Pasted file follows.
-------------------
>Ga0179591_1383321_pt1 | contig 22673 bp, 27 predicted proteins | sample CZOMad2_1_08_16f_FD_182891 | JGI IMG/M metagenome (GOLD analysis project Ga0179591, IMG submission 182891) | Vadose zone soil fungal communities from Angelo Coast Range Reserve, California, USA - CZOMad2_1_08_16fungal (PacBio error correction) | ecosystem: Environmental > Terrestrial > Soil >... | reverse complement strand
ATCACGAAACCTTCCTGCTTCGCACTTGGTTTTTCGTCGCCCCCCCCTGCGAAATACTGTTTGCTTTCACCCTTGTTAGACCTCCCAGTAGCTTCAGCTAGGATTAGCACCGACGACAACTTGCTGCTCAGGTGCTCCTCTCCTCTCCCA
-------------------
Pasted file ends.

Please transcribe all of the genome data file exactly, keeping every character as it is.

>Ga0179591_1383321_pt1 | contig 22673 bp, 27 predicted proteins | sample CZOMad2_1_08_16f_FD_182891 | JGI IMG/M metagenome (GOLD analysis project Ga0179591, IMG submission 182891) | Vadose zone soil fungal communities from Angelo Coast Range Reserve, California, USA - CZOMad2_1_08_16fungal (PacBio error correction) | ecosystem: Environmental > Terrestrial > Soil >... | reverse complement strand
ATCACGAAACCTTCCTGCTTCGCACTTGGTTTTTCGTCGCCCCCCCCTGCGAAATACTGTTTGCTTTCACCCTTGTTAGACCTCCCAGTAGCTTCAGCTAGGATTAGCACCGACGACAACTTGCTGCTCAGGTGCTCCTCTCCTCTCCCA